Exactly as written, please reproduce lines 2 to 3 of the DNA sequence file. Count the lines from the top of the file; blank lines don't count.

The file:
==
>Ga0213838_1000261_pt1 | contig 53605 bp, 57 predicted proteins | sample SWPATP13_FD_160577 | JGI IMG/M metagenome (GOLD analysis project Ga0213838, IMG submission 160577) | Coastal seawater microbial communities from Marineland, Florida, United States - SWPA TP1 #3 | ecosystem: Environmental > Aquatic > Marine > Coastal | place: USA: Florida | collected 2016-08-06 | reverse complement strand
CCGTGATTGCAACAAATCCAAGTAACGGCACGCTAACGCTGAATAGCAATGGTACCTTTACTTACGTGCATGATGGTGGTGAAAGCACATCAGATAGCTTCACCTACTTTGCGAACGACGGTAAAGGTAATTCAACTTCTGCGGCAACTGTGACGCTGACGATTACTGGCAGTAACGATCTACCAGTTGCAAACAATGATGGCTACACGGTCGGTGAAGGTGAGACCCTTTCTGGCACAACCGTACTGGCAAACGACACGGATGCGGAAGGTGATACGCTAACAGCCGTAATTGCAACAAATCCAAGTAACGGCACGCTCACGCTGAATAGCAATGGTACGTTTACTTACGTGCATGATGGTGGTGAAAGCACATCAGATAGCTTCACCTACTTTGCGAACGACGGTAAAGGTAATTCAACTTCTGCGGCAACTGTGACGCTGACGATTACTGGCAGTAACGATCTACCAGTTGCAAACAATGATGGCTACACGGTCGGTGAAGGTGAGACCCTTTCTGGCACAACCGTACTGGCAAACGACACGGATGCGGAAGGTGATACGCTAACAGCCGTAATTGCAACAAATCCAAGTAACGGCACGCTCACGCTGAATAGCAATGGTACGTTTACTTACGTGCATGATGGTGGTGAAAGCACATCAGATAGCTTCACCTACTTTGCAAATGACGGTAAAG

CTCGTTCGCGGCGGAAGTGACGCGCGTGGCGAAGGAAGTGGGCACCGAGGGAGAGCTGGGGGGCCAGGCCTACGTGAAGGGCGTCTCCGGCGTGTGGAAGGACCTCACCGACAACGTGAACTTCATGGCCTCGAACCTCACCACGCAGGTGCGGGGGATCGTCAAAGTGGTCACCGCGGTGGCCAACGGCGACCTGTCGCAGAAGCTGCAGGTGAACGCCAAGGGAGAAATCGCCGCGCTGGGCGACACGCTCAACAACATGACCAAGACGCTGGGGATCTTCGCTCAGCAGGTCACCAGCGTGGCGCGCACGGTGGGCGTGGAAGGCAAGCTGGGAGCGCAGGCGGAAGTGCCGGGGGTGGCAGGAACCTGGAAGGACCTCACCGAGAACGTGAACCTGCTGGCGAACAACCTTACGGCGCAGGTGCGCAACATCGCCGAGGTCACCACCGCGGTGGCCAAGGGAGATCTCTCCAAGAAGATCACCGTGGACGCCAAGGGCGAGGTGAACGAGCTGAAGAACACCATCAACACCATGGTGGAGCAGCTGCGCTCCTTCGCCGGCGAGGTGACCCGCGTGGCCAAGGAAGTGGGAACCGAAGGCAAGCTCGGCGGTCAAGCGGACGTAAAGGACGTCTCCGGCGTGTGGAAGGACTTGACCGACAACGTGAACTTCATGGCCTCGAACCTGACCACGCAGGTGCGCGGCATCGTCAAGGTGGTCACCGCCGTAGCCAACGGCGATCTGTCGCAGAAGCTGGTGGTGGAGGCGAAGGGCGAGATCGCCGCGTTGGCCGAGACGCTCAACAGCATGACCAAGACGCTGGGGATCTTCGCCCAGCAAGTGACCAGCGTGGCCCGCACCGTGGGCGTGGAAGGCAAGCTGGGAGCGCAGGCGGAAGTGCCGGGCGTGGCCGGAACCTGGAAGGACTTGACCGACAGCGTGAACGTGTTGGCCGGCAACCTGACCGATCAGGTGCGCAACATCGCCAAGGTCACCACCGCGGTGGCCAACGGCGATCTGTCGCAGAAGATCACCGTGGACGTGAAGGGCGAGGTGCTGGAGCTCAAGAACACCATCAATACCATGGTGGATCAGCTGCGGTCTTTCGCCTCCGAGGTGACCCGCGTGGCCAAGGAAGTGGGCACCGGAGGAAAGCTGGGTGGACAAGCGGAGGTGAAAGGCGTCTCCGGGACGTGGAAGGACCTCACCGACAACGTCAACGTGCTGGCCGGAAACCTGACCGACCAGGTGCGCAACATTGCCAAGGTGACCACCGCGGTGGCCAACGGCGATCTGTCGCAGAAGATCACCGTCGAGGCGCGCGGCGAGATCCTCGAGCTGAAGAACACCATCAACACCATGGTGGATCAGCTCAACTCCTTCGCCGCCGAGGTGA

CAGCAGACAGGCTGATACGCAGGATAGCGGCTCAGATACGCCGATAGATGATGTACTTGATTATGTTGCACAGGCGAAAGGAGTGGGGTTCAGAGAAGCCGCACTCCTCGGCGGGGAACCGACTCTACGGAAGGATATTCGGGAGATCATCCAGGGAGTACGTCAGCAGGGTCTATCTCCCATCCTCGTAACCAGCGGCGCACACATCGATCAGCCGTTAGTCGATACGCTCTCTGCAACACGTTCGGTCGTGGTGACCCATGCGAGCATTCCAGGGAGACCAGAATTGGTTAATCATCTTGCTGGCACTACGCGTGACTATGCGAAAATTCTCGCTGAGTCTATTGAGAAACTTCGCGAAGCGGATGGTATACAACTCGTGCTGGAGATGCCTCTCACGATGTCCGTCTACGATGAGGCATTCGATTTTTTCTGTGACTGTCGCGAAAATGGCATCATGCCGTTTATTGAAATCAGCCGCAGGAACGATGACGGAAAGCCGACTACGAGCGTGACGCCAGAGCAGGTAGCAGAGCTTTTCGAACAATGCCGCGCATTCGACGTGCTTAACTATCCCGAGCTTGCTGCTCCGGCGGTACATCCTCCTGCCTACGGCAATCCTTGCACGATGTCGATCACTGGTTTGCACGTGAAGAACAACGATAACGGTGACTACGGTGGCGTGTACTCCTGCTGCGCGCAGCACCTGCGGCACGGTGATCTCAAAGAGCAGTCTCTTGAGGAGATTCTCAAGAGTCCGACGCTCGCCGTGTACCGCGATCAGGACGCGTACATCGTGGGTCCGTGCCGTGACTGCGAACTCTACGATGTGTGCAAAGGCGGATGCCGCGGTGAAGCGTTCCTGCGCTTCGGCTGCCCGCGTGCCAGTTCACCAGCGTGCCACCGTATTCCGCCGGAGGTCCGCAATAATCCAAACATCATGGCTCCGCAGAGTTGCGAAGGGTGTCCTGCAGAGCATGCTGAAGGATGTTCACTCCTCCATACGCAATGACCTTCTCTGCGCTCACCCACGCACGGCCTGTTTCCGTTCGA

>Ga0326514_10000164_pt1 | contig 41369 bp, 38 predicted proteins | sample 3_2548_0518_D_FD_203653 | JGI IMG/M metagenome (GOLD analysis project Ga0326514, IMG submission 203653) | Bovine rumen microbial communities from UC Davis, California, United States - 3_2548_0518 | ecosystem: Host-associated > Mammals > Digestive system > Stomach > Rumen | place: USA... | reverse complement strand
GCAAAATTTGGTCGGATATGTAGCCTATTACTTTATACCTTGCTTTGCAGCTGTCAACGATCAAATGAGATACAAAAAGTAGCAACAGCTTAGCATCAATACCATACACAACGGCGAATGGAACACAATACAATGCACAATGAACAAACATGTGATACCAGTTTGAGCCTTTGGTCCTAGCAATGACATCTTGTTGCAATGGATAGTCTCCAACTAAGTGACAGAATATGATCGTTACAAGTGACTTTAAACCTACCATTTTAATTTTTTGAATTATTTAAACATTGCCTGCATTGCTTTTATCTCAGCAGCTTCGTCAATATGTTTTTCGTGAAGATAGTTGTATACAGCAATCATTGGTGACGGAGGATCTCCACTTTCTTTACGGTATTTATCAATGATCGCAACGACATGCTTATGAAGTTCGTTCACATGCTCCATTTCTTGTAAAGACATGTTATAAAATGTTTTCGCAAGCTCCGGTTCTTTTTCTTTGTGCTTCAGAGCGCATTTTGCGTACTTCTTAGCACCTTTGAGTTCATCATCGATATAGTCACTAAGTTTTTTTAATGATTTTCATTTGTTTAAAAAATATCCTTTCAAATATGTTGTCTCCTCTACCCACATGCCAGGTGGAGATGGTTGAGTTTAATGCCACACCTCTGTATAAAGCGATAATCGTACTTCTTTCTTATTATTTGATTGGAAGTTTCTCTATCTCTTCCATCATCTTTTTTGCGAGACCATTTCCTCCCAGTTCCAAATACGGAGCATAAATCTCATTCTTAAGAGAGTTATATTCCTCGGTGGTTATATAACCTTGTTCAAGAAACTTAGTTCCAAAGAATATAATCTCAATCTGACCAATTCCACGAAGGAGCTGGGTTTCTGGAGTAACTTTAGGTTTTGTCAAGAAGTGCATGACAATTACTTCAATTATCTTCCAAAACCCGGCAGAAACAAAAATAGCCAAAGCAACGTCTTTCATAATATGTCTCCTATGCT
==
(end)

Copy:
CCGTGATTGCAACAAATCCAAGTAACGGCACGCTAACGCTGAATAGCAATGGTACCTTTACTTACGTGCATGATGGTGGTGAAAGCACATCAGATAGCTTCACCTACTTTGCGAACGACGGTAAAGGTAATTCAACTTCTGCGGCAACTGTGACGCTGACGATTACTGGCAGTAACGATCTACCAGTTGCAAACAATGATGGCTACACGGTCGGTGAAGGTGAGACCCTTTCTGGCACAACCGTACTGGCAAACGACACGGATGCGGAAGGTGATACGCTAACAGCCGTAATTGCAACAAATCCAAGTAACGGCACGCTCACGCTGAATAGCAATGGTACGTTTACTTACGTGCATGATGGTGGTGAAAGCACATCAGATAGCTTCACCTACTTTGCGAACGACGGTAAAGGTAATTCAACTTCTGCGGCAACTGTGACGCTGACGATTACTGGCAGTAACGATCTACCAGTTGCAAACAATGATGGCTACACGGTCGGTGAAGGTGAGACCCTTTCTGGCACAACCGTACTGGCAAACGACACGGATGCGGAAGGTGATACGCTAACAGCCGTAATTGCAACAAATCCAAGTAACGGCACGCTCACGCTGAATAGCAATGGTACGTTTACTTACGTGCATGATGGTGGTGAAAGCACATCAGATAGCTTCACCTACTTTGCAAATGACGGTAAAG

CTCGTTCGCGGCGGAAGTGACGCGCGTGGCGAAGGAAGTGGGCACCGAGGGAGAGCTGGGGGGCCAGGCCTACGTGAAGGGCGTCTCCGGCGTGTGGAAGGACCTCACCGACAACGTGAACTTCATGGCCTCGAACCTCACCACGCAGGTGCGGGGGATCGTCAAAGTGGTCACCGCGGTGGCCAACGGCGACCTGTCGCAGAAGCTGCAGGTGAACGCCAAGGGAGAAATCGCCGCGCTGGGCGACACGCTCAACAACATGACCAAGACGCTGGGGATCTTCGCTCAGCAGGTCACCAGCGTGGCGCGCACGGTGGGCGTGGAAGGCAAGCTGGGAGCGCAGGCGGAAGTGCCGGGGGTGGCAGGAACCTGGAAGGACCTCACCGAGAACGTGAACCTGCTGGCGAACAACCTTACGGCGCAGGTGCGCAACATCGCCGAGGTCACCACCGCGGTGGCCAAGGGAGATCTCTCCAAGAAGATCACCGTGGACGCCAAGGGCGAGGTGAACGAGCTGAAGAACACCATCAACACCATGGTGGAGCAGCTGCGCTCCTTCGCCGGCGAGGTGACCCGCGTGGCCAAGGAAGTGGGAACCGAAGGCAAGCTCGGCGGTCAAGCGGACGTAAAGGACGTCTCCGGCGTGTGGAAGGACTTGACCGACAACGTGAACTTCATGGCCTCGAACCTGACCACGCAGGTGCGCGGCATCGTCAAGGTGGTCACCGCCGTAGCCAACGGCGATCTGTCGCAGAAGCTGGTGGTGGAGGCGAAGGGCGAGATCGCCGCGTTGGCCGAGACGCTCAACAGCATGACCAAGACGCTGGGGATCTTCGCCCAGCAAGTGACCAGCGTGGCCCGCACCGTGGGCGTGGAAGGCAAGCTGGGAGCGCAGGCGGAAGTGCCGGGCGTGGCCGGAACCTGGAAGGACTTGACCGACAGCGTGAACGTGTTGGCCGGCAACCTGACCGATCAGGTGCGCAACATCGCCAAGGTCACCACCGCGGTGGCCAACGGCGATCTGTCGCAGAAGATCACCGTGGACGTGAAGGGCGAGGTGCTGGAGCTCAAGAACACCATCAATACCATGGTGGATCAGCTGCGGTCTTTCGCCTCCGAGGTGACCCGCGTGGCCAAGGAAGTGGGCACCGGAGGAAAGCTGGGTGGACAAGCGGAGGTGAAAGGCGTCTCCGGGACGTGGAAGGACCTCACCGACAACGTCAACGTGCTGGCCGGAAACCTGACCGACCAGGTGCGCAACATTGCCAAGGTGACCACCGCGGTGGCCAACGGCGATCTGTCGCAGAAGATCACCGTCGAGGCGCGCGGCGAGATCCTCGAGCTGAAGAACACCATCAACACCATGGTGGATCAGCTCAACTCCTTCGCCGCCGAGGTGA